Regardless of the question, we see the second great lesson from Habakkuk in solving our problems. He backs off, thinks about all the facts and evidence he knows about God, presents a completely valid and testable problem, and then he waits. Waits genuinely and eagerly, on God:

I will stand my watch and set myself on the rampart, and watch to see what He will say to me, and what I will answer when I am corrected. — Habakkuk 2:1

I love the final part of that verse: And what I will answer when I am corrected. Habakkuk has so much faith that God has a righteous and moral answer. He knows that God is everlasting, and that God is faithful. He knows that the Chaldeans are an instrument of God’s corrective hand. He just doesn’t understand why it has to be an unholy instrument. So in full confidence, he says, when God corrects me, I’ll need to think of something to say! But he knows that God will answer!

And sometimes this waiting process is the most agonizing part of Christianity. The sons of Korah, in psalm 42, poetically describe this longing we have when God is silent. In life, when we stepped back on solid ground like Habakkuk, and there is something deep in our hearts that nags at us. The enjoyment of communion with God is such an urgent need for our soul, like water to a deer, that we know inside we will never be fulfilled until the waiting is over and we are with God:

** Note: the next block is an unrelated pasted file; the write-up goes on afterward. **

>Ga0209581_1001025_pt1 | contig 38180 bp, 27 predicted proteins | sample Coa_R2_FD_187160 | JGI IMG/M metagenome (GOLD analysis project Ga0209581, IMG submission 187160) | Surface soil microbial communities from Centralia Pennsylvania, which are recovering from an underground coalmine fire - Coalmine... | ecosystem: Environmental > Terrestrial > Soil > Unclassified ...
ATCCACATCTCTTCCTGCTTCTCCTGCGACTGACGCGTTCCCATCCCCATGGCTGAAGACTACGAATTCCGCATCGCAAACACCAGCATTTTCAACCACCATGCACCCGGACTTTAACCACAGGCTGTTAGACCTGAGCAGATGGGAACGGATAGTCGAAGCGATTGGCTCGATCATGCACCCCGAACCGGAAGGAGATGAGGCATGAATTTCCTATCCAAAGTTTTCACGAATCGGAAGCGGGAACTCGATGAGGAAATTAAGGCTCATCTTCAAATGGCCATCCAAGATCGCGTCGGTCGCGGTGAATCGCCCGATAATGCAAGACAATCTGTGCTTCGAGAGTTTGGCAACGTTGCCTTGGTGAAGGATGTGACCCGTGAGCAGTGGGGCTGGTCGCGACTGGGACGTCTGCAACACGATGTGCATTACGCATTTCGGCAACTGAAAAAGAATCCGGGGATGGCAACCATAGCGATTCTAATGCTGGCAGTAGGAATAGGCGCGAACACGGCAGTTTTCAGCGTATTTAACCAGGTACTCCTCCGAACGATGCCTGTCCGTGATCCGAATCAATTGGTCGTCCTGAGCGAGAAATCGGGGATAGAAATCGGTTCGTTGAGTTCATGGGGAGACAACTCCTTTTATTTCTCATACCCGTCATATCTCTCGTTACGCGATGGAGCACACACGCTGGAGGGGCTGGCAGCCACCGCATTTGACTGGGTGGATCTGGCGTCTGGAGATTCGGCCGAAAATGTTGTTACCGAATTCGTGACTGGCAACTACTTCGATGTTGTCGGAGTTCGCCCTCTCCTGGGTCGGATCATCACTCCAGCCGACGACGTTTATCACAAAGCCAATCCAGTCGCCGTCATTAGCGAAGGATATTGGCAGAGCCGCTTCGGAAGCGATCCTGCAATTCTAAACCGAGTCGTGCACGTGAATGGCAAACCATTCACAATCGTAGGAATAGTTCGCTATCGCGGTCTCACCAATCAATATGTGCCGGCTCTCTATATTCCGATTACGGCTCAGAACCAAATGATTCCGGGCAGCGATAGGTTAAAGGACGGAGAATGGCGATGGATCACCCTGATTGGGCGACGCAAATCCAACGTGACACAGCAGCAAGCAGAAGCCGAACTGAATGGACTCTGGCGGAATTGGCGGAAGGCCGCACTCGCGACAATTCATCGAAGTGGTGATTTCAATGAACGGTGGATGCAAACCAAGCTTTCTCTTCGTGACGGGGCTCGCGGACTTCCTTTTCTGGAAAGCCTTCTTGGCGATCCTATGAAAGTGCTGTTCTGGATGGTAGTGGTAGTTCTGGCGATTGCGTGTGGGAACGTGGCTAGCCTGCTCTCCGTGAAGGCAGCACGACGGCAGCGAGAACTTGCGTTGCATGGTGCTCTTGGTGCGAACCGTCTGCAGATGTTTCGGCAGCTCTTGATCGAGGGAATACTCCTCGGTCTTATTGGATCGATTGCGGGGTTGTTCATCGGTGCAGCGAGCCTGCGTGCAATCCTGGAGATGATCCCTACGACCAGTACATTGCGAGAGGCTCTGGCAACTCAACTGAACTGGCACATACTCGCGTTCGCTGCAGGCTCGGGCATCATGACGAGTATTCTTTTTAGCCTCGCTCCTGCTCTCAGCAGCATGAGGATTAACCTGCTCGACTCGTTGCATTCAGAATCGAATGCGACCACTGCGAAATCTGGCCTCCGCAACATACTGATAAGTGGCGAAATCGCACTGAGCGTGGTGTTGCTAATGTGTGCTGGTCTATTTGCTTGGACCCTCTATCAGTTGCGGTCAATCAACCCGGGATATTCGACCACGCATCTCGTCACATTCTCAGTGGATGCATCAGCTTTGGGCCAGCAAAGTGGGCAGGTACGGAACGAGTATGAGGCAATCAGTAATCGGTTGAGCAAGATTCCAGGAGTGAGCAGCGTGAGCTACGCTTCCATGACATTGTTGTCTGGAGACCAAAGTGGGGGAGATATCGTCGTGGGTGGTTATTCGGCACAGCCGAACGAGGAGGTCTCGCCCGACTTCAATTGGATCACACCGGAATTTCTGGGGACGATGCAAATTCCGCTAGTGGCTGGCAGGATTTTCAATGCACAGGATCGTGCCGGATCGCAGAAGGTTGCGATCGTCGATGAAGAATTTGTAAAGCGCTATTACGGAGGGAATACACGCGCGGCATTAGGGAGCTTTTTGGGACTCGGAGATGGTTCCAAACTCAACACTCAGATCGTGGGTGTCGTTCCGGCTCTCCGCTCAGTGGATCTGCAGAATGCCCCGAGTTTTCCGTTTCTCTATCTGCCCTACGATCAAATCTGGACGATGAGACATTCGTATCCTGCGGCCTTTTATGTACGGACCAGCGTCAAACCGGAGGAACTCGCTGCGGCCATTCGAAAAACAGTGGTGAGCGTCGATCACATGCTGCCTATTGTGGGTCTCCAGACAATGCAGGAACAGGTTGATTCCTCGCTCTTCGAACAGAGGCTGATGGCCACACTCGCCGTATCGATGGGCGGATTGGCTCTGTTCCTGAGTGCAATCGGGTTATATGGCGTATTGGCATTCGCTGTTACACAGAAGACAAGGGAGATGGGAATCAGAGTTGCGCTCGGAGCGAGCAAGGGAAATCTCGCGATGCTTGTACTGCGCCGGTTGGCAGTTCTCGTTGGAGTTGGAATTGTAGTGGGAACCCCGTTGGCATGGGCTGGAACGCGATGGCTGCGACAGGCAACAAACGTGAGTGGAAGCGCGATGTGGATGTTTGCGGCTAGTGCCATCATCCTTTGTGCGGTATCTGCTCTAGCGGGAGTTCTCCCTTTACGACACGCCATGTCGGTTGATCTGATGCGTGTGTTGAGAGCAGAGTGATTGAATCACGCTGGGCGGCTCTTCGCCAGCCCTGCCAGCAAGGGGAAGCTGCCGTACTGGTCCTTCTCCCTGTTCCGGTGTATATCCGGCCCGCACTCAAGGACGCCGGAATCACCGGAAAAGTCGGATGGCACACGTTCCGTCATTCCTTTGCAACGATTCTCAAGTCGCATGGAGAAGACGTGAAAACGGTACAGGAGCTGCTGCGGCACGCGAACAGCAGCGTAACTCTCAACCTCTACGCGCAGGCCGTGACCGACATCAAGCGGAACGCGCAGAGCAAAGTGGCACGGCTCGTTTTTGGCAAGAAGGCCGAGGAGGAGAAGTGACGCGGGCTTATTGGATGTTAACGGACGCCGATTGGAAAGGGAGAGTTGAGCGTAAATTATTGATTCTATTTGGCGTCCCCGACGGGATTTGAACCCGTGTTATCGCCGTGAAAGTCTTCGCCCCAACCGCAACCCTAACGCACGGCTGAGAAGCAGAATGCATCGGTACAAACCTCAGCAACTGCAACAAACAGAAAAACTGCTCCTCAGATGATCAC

As the deer pants for the water brooks,
So pants my soul for You, O God. — Psalm 42:1

The psalmist continues to express sadness at this perceived distance with God. But then he goes on to challenge his own soul and question why his soul doesn’t trust in God. What do you do when there is this gap between your head and your heart? When you know all the facts, the eternal, loving and faithful nature of God, but your soul just doesn’t love God? You wait on the Lord. Like Habakkuk, you position yourself to feel God’s grace, eagerly waiting for a response.

Why are you cast down, O my soul?
And why are you disquieted within me?
Hope in God, for I shall yet praise Him
For the help of His countenance. — Psalm 42:5

The answers to our prayers may take so long that our souls become disquieted, but it is important to wait on the Lord.

I’ve begun to apply this two step process to my daily life, and you recognize quite quickly that Habakkuk has come up with a fool proof formula to set our minds on God. Don’t freak out. Don’t panic. When presented with a problem, just step back and wait on the Lord.

But those who wait on the Lord shall renew their strength; they shall mount up with wings like eagles, they shall run and not be weary, they shall walk and not faint. — Isaiah 41:30